STREAM: Sustainable Memory Bandwidth in High Performance Computers


John D. McCalpin, Ph.D.
john@mccalpin.com
"Dr. Bandwidth"
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Here are the current RESULTS!
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Source Code Directory
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STREAM2 (experimental) pages.
Shortcut Links to All Tables Bandwidth MFLOPS Balance
Top 20 link link link
Standard link link link
Tuned link link link
ALL Results sorted by Name link link link
ALL Results sorted by Date link link link
PC compatible link link link
Experimental/Non-standard link link link
MPI link link link
32 bit link link link
(Obsolete) Mac Compatible link link link
Obsolete link link link




Here are the RESULTS!

Top 20 Results for Shared-Memory Systems!

This set of results includes the top 20 shared-memory systems (either "standard" or "tuned" results), ranked by STREAM TRIAD performance. Like the LINPACK NxN benchmark, this is intended to show off the best possible bandwidth of these large systems. The results are currently presented in the following tables:

Standard Results

The "standard" set of results presents the results of the C or Fortran versions of the STREAM benchmark running with 64-bit data types on production hardware. The "standard" set of results excludes: The results are currently presented in the following tables:

Tuned Results

The "tuned" set of results presents the results of the STREAM benchmark running with 64-bit data types on production hardware, but allows code modification (including assembly language coding). The "tuned" set of results excludes: The results are currently presented in the following tables:

ALL Results sorted by Name

All results are presented in the following tables:

ALL Results sorted by Submission Date

All results are presented in the following tables:

PC-compatible Results

This set of tables shows "standard" results for IBM PC-compatible computers.

This classification is mostly obsolete, and is retained primarily for historical purposes. These results are all included in the Standard results tables.

The recommended way to generate "standard" results is to compile the source code (C and FORTRAN are both equally "official") following the run rules and the guidelines included in the comments at the top of the source code.

The results are currently presented in the following tables:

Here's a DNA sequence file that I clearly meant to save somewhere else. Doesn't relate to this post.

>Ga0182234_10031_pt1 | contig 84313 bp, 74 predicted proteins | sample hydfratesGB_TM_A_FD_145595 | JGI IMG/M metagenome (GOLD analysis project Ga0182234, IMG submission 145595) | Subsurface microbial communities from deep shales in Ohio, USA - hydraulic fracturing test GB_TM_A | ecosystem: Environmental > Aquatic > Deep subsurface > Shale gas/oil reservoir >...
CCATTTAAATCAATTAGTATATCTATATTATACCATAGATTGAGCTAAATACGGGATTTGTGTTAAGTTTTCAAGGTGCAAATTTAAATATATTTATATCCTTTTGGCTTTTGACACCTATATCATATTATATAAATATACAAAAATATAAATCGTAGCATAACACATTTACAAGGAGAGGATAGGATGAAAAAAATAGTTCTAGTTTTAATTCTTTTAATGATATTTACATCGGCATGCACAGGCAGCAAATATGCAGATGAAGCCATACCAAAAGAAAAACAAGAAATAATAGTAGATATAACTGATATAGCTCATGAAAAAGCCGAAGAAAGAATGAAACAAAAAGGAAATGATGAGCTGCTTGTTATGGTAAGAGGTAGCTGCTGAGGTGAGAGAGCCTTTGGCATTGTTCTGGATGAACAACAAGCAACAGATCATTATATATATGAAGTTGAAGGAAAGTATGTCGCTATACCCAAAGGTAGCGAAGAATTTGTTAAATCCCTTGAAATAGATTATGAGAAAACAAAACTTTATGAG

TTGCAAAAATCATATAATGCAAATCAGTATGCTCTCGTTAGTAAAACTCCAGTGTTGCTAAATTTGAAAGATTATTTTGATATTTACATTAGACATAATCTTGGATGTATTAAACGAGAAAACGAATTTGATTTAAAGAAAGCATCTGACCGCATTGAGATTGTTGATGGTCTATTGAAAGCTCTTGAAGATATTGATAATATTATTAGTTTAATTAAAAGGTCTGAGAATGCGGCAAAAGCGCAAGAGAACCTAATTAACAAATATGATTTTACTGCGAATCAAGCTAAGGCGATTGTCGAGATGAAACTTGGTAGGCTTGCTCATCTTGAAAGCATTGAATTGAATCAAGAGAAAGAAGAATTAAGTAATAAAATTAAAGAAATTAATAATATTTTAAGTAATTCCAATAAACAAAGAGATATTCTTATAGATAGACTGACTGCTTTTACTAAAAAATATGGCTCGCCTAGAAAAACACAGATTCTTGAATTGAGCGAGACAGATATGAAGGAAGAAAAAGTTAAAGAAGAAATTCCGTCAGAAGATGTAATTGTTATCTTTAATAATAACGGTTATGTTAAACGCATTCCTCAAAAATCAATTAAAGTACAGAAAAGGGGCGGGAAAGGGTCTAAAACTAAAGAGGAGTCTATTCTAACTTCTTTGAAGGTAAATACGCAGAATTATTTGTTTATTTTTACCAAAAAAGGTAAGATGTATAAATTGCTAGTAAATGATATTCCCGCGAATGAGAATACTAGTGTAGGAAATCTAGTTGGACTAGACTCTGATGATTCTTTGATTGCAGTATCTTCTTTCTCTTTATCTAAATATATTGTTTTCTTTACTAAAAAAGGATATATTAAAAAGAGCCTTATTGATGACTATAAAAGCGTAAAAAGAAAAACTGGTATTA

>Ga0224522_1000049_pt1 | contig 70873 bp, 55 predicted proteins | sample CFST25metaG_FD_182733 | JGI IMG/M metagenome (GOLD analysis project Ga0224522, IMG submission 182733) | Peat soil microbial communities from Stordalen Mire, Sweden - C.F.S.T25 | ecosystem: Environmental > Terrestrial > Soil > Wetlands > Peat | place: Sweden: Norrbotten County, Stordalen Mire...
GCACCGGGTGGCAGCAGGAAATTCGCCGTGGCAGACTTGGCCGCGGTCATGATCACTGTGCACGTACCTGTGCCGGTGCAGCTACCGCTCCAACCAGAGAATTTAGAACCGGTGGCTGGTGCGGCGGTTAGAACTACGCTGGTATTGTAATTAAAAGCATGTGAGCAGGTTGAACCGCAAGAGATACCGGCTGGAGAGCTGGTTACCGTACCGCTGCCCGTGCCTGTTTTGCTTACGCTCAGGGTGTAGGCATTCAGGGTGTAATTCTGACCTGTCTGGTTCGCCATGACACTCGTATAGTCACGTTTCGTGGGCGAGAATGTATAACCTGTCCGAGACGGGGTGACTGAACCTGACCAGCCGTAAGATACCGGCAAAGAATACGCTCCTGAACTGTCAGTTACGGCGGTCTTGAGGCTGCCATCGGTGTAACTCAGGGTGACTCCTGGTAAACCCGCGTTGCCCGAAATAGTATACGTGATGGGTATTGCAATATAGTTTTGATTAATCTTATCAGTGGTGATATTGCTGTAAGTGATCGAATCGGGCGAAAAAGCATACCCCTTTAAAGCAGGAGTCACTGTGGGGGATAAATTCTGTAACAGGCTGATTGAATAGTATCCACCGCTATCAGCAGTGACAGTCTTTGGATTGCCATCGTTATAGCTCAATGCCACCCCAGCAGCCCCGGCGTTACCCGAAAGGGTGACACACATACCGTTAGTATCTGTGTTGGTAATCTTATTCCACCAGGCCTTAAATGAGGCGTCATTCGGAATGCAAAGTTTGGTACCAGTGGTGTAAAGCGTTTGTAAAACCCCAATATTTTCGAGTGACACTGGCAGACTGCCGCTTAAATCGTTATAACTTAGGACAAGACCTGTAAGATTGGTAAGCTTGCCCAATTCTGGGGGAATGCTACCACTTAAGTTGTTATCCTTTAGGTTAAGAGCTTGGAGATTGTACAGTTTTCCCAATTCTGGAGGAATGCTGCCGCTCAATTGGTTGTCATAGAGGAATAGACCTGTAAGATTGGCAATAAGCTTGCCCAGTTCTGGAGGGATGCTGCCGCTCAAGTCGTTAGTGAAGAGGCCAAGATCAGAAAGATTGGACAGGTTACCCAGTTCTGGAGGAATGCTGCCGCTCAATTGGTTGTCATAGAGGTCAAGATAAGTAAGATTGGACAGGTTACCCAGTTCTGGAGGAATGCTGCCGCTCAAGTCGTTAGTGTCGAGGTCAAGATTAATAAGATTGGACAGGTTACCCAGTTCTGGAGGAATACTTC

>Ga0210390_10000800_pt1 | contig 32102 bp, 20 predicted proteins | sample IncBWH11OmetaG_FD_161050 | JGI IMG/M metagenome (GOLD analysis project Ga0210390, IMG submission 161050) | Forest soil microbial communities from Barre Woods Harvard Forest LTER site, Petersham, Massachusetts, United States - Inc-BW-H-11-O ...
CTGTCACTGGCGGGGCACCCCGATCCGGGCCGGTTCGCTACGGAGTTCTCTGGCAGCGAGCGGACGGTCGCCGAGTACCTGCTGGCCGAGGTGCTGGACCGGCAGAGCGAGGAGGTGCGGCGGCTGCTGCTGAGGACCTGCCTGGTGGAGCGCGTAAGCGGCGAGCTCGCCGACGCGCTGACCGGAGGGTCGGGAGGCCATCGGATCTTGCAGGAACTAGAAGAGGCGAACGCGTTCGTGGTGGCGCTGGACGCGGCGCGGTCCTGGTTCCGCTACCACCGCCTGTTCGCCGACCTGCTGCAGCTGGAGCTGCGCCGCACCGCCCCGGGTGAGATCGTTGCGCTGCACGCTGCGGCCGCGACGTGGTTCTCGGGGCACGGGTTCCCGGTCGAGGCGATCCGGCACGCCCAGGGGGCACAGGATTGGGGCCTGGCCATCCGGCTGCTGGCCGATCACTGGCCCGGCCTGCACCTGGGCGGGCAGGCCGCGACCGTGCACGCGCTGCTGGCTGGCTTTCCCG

Experimental/Nonstandard Results

These tables include only results that are Note:
A "partially depopulated" system is one in which only a subset of the cpus are used for the benchmark, and for which this subset is spread around the machine to decrease contention. For example on the SGI Origin2000, each node has 2 cpus sharing a single bus and memory subsystem. The results in this table labelled "1 per node" are based on using only one cpu per node board, and are considered a "nonstandard" way of using the machine. Similarly, the Sun Ultra10000 has 4 cpus per node board, so results using 1, 2, or 3 cpus per node also go into this table of "nonstandard" results. NEW!

The results are currently presented in the following tables:


MPI Results

These results (typically run on clusters) are based on the STREAM ports to MPI in either Fortran (stream_mpi.f) or C (stream_mpi.c).

These MPI results are not "standard" when applied to a single SMP system because they do not enforce the same array alignment that would be obtained with the linear addressing of the standard version of STREAM -- but they should give very similar performance in most cases. I do allow these results in the main ("standard") tables, but mark the entries as being from MPI implementations.


32-bit Results

These tables include only results with 32-bit operands or operations. Results using 64-bit operands that move the data in 32-bit "chunks" are not here. The results are currently presented in the following tables:

(Obsolete) Macintosh-Compatible Results

This set of tables shows "standard" results for obsolete, pre-Intel (i.e., Motorola 68000 and PowerPC) Macintosh and compatible computers, and is retained for historical purposes only.

These results are all included in the Standard results tables.

Some of these results were based on re-compiling the STREAM source code while others used the contributed binaries.

The results are presented in the following tables:


Other Obsolete Results

These results have been superceded for one reason or another, but I never throw anything away (unless it was just plain wrong....).
The STREAM benchmark and web site are the responsibility of John D. McCalpin mccalpin@cs.virginia.edu

The STREAM website is hosted as a courtesy by the
Department of Computer Science
School of Engineering and Applied Science
University of Virginia, Charlottesville, Virginia

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